Social Behavior

African wild dogs are highly social carnivores that live in packs. Differences in the degree of sociality between wild dogs and gray wolves (distant cousins of wild dogs) are reflected in a number of ways. One is in resting patterns in which wild dogs maintain physical contact or relatively short distances between individuals. Also, unlike wolves, they typically disperse in groups. Lone dogs and peripheral pack members are extremely rare. Pack living is obligatory. Compared to wolves, aggression is generally muted. A high degree of cooperation is key to survival and reproduction.


Pack formation in wild dogs is a social process that usually involves more than two individuals. Although this formation affects both individual fitness and population dynamics, and therefore is highly relevant to the conservation of this endangered species, little is known about the process in the wild and the proximate mechanisms that influence outcomes.


Typically same-sex relatives emigrate and join opposite-sex groups. Our observations in the field suggest that group compatibility can influence whether stable reproductive units form. When opposite-sex groups join, they undergo what has been termed a "trial courtship" that may or may not result in the formation of a stable reproductive unit. If a new pack does not stay together, it annuls. Any given instance of pack annulment may be due to one or more causal factors that vary both temporally and regionally. An analysis of resting patterns suggests that spatial relationships mirror the relative strength of social bonds and thus the degree of social integration between females and males. In newly formed packs, same-sex associations were more common in those that eventually annulled, suggesting that opposite-sex members were incompatible.


A pack consists of any group of wild dogs with a potentially reproductive pair. Packs are typically composed of related females, related males, and pups. If a pack contains more than two adults, the reproductive pair consists of the dominant male and female. Usually only the dominant pair breeds and subordinate members help care for pups. The breeding female selects a den site, such as an abandon aardvark hole, and then contours the underground chamber prior to giving birth. The average litter size is about 8 pups. When pups are about three weeks old, they appear above ground pug-nosed with black and white coloration, and small ears that readily develop into oversized proportions. Yellow markings begin to appear at four weeks. Babysitters keep a close eye on them while other family members hunt and return to the den to regurgitate food. Pups are moved to different dens during the season. When pups are around 10–12 weeks old, packs resume their nomadic way of life. By the time the pups are about 4 months, they are already familiar with what is expected as pack members.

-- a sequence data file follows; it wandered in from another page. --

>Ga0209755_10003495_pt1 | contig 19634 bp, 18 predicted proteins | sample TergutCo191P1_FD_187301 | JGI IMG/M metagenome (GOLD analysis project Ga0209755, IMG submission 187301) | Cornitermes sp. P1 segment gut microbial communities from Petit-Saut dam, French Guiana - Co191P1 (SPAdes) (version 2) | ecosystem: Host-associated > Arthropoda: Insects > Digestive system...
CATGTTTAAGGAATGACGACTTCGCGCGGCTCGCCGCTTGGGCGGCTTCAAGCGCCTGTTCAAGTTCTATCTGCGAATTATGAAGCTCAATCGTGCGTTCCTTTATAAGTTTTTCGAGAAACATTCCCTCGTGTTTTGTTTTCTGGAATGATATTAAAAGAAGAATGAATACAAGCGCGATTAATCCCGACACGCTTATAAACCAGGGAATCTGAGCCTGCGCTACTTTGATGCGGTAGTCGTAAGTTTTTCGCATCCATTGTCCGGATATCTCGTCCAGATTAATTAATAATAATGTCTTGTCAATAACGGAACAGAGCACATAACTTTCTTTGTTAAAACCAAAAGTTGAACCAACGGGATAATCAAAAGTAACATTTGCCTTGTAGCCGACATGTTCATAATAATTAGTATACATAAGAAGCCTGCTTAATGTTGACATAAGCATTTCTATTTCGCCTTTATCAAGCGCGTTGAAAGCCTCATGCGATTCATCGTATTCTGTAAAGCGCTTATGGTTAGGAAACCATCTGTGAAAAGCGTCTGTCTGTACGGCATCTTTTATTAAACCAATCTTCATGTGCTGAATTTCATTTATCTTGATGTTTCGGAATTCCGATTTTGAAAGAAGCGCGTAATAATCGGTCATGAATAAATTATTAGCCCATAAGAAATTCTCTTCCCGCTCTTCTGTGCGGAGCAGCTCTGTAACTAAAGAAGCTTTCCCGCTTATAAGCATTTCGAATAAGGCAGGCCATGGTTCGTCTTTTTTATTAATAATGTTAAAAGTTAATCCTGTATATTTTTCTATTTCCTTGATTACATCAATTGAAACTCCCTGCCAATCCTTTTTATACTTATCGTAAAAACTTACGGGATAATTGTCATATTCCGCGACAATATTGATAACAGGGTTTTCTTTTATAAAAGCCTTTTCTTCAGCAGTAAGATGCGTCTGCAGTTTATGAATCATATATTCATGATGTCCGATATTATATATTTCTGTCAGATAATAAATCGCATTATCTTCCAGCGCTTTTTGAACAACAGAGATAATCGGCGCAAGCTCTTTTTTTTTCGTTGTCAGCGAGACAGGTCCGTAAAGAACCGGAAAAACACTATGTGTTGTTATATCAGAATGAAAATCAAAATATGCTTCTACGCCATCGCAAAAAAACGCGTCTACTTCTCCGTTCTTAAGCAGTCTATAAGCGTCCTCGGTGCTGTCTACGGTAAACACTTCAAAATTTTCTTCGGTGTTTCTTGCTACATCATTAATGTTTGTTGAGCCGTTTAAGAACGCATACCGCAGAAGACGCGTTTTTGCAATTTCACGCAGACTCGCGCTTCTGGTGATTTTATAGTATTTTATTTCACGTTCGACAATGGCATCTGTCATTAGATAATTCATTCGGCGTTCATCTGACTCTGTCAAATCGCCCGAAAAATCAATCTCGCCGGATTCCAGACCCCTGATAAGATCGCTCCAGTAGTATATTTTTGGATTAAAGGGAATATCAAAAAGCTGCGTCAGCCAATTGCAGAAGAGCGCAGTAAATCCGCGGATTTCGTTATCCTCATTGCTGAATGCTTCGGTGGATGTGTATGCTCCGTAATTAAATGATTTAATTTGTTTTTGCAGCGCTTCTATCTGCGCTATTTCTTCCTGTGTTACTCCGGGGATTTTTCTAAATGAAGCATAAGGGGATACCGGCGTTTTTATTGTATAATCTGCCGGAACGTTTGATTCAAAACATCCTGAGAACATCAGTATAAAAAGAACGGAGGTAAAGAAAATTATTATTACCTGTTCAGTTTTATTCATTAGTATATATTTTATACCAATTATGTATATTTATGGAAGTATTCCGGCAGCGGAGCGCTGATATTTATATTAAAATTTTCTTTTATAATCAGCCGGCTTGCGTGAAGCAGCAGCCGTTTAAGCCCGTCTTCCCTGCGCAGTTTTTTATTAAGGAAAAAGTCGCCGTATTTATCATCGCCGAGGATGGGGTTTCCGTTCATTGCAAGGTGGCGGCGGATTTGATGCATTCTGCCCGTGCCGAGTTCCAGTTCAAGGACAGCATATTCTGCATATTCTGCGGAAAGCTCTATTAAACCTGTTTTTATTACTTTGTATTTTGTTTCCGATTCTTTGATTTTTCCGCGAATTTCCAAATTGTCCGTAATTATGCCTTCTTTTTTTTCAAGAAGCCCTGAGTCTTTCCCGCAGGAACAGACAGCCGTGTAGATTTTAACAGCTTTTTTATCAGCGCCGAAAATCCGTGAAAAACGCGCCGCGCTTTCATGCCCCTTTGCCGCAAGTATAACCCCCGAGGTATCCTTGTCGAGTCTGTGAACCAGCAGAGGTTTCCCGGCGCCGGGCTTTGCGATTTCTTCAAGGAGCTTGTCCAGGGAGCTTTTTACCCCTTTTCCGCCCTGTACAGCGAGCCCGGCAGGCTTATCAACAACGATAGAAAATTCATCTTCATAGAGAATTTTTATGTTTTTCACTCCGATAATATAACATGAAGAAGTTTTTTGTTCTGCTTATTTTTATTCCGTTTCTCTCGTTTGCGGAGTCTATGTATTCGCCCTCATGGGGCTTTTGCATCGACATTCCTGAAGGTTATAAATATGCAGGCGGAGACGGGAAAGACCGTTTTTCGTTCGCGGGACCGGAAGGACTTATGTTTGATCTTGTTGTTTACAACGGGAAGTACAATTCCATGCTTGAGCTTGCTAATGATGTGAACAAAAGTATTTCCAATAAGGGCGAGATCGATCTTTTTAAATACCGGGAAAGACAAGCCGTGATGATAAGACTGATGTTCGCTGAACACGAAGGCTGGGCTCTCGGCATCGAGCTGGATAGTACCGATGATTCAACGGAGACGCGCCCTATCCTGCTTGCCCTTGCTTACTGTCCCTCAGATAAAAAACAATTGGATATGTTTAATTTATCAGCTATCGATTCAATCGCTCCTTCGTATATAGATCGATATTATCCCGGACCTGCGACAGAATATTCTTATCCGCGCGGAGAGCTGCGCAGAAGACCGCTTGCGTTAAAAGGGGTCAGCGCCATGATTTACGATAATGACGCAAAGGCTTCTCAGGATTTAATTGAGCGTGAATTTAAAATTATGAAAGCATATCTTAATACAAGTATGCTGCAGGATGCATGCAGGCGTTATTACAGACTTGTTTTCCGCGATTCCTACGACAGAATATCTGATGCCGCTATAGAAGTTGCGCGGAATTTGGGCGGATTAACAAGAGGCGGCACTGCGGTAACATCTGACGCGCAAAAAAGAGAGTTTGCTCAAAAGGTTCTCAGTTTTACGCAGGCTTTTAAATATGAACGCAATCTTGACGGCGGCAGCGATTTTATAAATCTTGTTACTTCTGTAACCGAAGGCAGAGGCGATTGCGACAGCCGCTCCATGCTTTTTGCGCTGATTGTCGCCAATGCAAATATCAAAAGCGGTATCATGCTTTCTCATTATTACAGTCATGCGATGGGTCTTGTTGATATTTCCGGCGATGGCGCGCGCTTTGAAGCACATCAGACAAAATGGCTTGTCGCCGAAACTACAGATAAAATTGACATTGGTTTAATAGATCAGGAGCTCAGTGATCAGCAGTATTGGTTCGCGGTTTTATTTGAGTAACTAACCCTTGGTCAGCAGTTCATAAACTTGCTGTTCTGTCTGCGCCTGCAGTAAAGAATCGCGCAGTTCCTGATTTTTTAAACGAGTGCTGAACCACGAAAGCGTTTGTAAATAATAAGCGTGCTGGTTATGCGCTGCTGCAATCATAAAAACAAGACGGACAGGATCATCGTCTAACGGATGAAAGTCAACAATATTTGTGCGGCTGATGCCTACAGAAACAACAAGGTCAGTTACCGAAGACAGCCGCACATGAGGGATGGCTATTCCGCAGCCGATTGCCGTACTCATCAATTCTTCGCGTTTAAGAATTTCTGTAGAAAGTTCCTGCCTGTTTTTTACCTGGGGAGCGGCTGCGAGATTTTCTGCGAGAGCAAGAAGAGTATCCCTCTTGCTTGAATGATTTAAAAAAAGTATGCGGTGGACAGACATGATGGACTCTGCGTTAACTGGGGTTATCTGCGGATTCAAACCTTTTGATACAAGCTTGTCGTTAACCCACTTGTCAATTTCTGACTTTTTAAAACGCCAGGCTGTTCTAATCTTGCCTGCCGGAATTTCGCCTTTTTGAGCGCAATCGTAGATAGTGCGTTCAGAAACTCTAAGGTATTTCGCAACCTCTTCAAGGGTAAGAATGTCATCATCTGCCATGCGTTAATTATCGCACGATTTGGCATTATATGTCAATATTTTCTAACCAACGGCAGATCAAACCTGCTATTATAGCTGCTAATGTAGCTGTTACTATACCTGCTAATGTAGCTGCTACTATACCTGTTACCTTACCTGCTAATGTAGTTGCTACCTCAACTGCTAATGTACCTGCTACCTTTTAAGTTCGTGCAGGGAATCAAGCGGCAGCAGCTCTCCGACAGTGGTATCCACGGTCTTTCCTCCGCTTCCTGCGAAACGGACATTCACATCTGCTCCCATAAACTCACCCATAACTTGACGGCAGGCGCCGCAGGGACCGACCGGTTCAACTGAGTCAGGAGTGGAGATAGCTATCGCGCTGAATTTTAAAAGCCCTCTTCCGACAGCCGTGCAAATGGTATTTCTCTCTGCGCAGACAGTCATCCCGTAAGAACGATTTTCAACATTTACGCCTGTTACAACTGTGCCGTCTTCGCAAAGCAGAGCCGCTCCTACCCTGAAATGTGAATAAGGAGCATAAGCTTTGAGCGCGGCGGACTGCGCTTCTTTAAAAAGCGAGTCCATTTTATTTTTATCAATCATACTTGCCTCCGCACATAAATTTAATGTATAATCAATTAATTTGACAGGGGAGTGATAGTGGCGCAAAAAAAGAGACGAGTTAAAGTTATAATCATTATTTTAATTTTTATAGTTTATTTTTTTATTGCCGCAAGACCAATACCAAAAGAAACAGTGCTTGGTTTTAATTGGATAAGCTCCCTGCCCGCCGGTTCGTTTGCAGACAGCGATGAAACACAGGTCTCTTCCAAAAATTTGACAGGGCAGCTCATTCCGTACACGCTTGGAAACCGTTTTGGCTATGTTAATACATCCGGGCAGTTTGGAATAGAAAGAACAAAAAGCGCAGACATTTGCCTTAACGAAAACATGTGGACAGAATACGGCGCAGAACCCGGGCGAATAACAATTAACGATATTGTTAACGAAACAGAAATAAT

Although wild dogs will sometimes hunt at night during certain phases of the moon, they usually rest during the heat of the day and hunt in the early morning and evening. The fact they are one of Africa's most successful hunters is due largely to their high degree of cooperation. When chasing down prey they can run up to 60 km/h. In more enclosed habitats, packs tend to split into hunting groups, with single dogs often taking down prey before leaving it to bring back other pack members to feed. Pups are the first to eat. Prey preferences vary regionally. Spotted hyenas sometimes follow wild dogs on hunts and try to steal their kill.